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Mission and Vision

Mission Statement

Grow hope in our region by creating pathways to nutritious food.

Vision Statement

A brighter future for all by cultivating a healthy, hunger-free community.

35 Years of Growing Hope

SHFB 35Yrs Lockup 200pxIt all started with a man named John Van Hengel. In 1967, John volunteered in the soup kitchen of a Catholic church in Phoenix. He bought an old milk delivery truck and used it gather citrus fruit gleaned from farmer’s fields which he delivered to the soup kitchen and homeless missions. When he realized the volume of food that was being thrown away by farmers and grocery stores, his goal was to create a more efficient method to distribute food. So, with a $3,000 donation from St. Mary’s church and a donated building – food banking was started.

John named the first food bank St. Mary’s Food Bank in honor of that first donation and went on to create what is now Feeding America, the national food bank network, and also the international version, the Global Food Bank Network.

jep carrellThe concept of food banking reached eastward in the late 70s and early 80s. As the country was gripped by a recession in the early 80s, a local group of concerned citizens led by Jeptha Carroll (pictured), Eric Nord and Evan Nord created the County Cupboard. At that time they viewed it has a temporary solution.

In our earliest days we were in a storefront in Vermilion, next to what is now Fifth Third Bank, and later moved to the site on Leavitt Road, where distribution continued to expand. Our first truck was purchased through the Buck for a Truck campaign – spearheaded by the Stocker Foundation. In the mid-90s, the board changed the name from County Cupboard to Second Harvest Food Bank of North Central Ohio, and undertook an ambitious campaign to build a new facility. We were the first food bank in the state to build a facility of its kind.

The Deer Trail facility moved distribution from providing just over a million meals to more than six million, at the time we moved our current facility.

When the recession hit in earnest in 2008, the board and staff were in the midst of strategic planning. At that time, we believed we would start considering a new facility in 2013. But as the foreclose crisis spiraled and lay-offs increased, the numbers of people needing our help grew. In 2008 we served 31,000 people per month through the food pantry network; at the end of 2016 it was 49,000 people.

NFDC constructionThis new normal – this higher level – has been sustained over the past six years and shows no sign of receding.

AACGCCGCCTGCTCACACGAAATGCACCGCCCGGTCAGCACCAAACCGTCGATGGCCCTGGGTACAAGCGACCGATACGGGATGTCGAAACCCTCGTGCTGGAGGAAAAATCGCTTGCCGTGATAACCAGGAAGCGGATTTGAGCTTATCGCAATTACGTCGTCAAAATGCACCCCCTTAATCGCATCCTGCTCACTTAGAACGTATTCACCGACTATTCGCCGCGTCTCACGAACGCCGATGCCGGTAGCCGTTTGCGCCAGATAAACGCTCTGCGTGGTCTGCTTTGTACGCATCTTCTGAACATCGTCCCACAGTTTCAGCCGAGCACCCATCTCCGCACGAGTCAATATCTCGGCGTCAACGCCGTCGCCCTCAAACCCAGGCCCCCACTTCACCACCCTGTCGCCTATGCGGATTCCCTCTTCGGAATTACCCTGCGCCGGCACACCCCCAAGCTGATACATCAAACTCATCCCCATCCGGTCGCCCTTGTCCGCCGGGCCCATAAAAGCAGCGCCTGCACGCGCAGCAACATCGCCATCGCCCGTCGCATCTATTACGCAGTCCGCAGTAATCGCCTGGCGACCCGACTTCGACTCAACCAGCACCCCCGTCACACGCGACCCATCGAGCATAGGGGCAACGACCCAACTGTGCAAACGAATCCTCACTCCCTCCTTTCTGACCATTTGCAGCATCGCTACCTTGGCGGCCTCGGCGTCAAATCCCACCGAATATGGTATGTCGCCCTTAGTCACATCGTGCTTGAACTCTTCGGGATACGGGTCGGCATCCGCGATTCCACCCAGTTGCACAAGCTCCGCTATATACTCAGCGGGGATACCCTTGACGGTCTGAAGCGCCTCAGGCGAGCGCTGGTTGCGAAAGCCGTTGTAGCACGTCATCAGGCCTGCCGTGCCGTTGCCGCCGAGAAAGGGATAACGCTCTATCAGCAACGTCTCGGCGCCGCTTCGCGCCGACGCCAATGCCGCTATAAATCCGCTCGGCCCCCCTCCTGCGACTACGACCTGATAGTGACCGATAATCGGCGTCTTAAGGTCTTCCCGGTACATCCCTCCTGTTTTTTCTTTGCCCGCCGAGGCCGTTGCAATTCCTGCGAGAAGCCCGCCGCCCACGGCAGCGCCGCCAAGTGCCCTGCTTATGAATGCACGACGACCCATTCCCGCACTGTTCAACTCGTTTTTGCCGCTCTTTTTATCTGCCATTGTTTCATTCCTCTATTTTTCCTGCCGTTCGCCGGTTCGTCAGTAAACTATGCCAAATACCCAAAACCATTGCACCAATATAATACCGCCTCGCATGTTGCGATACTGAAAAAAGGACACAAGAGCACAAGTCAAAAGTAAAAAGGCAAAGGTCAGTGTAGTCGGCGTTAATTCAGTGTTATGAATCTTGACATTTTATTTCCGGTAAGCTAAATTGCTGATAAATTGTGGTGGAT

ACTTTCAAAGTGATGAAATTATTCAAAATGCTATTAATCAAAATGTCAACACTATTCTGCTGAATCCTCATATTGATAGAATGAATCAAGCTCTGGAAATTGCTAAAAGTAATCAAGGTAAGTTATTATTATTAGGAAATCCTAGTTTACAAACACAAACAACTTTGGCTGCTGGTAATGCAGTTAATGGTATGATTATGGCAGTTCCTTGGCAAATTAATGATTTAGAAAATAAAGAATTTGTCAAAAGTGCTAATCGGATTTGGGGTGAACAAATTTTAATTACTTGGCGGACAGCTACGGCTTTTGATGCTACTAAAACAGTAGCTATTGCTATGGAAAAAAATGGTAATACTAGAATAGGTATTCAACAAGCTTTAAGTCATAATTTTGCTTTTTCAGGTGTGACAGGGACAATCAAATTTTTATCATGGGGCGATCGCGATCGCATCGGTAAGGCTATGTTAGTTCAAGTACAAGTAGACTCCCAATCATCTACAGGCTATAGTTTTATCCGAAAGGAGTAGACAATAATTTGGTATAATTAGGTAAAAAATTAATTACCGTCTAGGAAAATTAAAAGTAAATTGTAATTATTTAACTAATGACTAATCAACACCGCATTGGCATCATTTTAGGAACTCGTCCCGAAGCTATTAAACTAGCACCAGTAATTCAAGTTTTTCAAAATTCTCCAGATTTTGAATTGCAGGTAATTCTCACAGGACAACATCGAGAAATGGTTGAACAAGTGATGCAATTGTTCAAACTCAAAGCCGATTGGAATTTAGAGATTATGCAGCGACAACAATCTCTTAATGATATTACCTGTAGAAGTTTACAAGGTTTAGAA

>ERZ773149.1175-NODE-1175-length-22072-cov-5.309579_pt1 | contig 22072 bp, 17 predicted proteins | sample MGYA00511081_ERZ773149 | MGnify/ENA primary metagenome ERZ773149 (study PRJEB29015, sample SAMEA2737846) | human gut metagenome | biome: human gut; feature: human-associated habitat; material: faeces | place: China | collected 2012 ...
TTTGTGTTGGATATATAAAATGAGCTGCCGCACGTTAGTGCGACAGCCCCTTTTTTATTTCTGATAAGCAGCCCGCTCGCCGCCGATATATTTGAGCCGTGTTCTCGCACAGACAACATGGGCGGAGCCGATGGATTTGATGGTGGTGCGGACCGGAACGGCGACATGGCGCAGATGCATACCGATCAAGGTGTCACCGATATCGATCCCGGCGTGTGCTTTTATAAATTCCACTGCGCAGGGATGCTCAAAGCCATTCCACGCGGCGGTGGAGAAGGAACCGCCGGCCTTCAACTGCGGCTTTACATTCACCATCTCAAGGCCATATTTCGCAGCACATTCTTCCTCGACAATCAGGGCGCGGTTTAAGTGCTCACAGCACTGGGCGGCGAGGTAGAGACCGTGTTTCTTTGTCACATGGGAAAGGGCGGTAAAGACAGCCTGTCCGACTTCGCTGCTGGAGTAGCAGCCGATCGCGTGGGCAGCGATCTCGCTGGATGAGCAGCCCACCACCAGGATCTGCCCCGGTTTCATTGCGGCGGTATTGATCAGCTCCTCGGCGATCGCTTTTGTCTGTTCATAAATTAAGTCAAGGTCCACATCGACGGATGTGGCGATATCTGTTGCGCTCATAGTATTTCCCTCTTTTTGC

So, in 2010 a site selection committee was formed and so began the five-year process of raising the funds, making the plans and constructing our new facility.

The capacity we have gained has allowed us to operate effectively and efficiently. Distribution has increased by 10 percent. Second Harvest has more volunteers than ever.

New Nordson Food Distribution Center

More Capacity. More Impact. Less Hunger.

Over the past 10 years, Second Harvest has tripled distribution of food and grocery products to our network of partner charities. Many children, senior citizens, veterans, and families living on fixed incomes are trying to make ends meet in an economy that is struggling to recover.

Operations began June 1, 2015, from the Nordson Food Distribution Center, situated on over 5 acres of land on Baumhart Road in Lorain. We have tripled our capacity and increased our ability to provide healthy and nutritious food to our neighbors in need. Our new facility features:

  • Nearly 6,000 square feet of refrigeration space with 7x the capacity.
  • Increased dry storage space by 60%.
  • Volunteer Work Center for expanded projects, with a separate “clean room” for bulk sorting and packaging of backpacks, senior food boxes and mobile food pantry boxes.
  • Four times the dock space to accommodate greatly expanded shipping & receiving
  • Separate area for mulltiple partner charity pick-ups.
  • Multiple meeting rooms for small and large meetings with audio-visual capabilites.

We have done much good for those who struggle with hunger, but in the past – because of our severely limited capacity – we were not able to keep up with demand. Now, we will be able to provide eggs all year-long, not just from November until June. Now, we can accept full shipments of oranges in January when local fruit is unavailable. Now, we don’t have to turn away donations from local farmers who have unexpected surplus at the end of their growing season. Now, we can fulfill more orders for schools that have children who can benefit from the kids BackPack program. Now, we can offer more high protein foods like yogurt, deli items and poultry. With triple the capacity, the possibilities are endless!

Make no mistake. Our goal is to do everything we can to end hunger in our region. It makes the most sense to prepare and plan correctly and take every step because it is the most judicious, strategic and logical path towards fulfilling our mission of sourcing and providing food to those in our region who struggle with hunger.

As we review our past, we are humbled to report that we’ve been able to distribute over 118 million pounds of food, which is almost 99 million meals. Just as we know that this would not have happened without the help of so many caring and generous supporters, we realize that to reach all those in our area who are food insecure, we need your help. We believe that together we are doing even more than just feeding people. We are Growing Hope.